Stephanie and Emily meet when Emily comes to pick up her son Nicky, played by young actor Ian Ho, from school. Nicky demands a playdate with Stephanie’s son, Miles played by Joshua Satine. Even these kid’s performances give the cast a run for their money. Nicky is just as strong willed and gives no F$%ks like his mother, cursing up a storm. He’s unapologetic and rough. I’m thinking, where did they find this kid?? Miles takes after his mother, but remains his own person. He’s a bit soft, but knows what he wants — he may get kicked down but really rolls with the punches. Hats off to the stage moms of those two boys.

Now Emily would rather drink a dry gin martini then have any sort of playdate responsibilities, so… she does both! She invites Stephanie over and the rest is history. There’s a disappearance, a possible murder, mysterious notes and a trail of breadcrumbs to the truth.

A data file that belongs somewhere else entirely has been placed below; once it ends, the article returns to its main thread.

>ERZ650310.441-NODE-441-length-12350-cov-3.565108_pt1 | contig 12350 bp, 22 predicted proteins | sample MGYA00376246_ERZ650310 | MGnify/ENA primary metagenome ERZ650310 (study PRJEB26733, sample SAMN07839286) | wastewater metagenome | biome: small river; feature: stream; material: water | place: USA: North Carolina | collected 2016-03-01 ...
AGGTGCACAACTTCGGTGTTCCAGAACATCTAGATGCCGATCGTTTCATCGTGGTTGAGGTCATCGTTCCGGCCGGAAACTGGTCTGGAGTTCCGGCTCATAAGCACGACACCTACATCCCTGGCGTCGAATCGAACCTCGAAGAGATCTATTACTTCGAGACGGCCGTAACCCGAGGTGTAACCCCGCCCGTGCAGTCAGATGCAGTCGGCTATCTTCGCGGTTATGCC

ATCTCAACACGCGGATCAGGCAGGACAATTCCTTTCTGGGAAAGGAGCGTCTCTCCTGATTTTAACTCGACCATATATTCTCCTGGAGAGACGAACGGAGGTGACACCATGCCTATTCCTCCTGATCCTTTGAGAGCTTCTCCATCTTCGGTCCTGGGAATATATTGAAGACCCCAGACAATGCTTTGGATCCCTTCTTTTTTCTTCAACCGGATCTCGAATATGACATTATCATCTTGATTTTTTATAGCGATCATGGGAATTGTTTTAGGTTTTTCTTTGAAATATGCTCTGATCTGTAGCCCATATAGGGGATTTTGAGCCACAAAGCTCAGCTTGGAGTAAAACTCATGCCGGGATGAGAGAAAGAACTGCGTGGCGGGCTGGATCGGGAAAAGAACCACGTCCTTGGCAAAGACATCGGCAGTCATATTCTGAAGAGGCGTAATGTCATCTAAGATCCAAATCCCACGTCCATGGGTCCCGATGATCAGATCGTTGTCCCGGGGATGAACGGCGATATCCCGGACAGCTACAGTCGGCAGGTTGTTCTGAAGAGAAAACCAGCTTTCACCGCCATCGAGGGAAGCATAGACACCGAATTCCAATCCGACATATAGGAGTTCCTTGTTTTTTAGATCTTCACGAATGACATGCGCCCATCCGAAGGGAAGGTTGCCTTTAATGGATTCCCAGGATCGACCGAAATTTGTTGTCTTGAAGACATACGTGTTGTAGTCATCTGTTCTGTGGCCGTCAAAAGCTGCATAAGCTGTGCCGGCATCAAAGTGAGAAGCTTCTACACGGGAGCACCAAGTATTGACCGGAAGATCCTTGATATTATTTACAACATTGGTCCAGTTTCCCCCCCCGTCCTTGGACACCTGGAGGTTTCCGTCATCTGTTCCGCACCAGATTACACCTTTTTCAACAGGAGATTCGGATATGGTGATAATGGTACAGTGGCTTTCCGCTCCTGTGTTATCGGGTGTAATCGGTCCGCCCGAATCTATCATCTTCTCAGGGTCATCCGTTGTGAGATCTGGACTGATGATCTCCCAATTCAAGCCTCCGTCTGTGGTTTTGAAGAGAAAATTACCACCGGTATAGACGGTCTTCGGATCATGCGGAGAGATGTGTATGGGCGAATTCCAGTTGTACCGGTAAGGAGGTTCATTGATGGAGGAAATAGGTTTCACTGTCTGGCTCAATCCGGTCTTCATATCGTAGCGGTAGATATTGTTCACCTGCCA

Who Did It?

The drama begins when Emily is constantly asking Stephanie to pick her son Nicky up from school. Then one day, Emily never returns home. The film just tickles you as you try to guess what anyone’s intentions are as the question of what happened to Emily unfolds. Learning about each character’s past does not clear up any suspicions.

Let me say, you never fully trust any of these characters.

You can tell that screenplay writer Jessica Sharzer likes literature because the back and forth banter between Sean and Stephanie quoting certain text was carefully and expertly placed throughout the film. Not to mention it is based on a novel by Darcey Bell. These moments helped build suspicion of Sean the husband and Stephanie the best friend in the mysterious events that take place.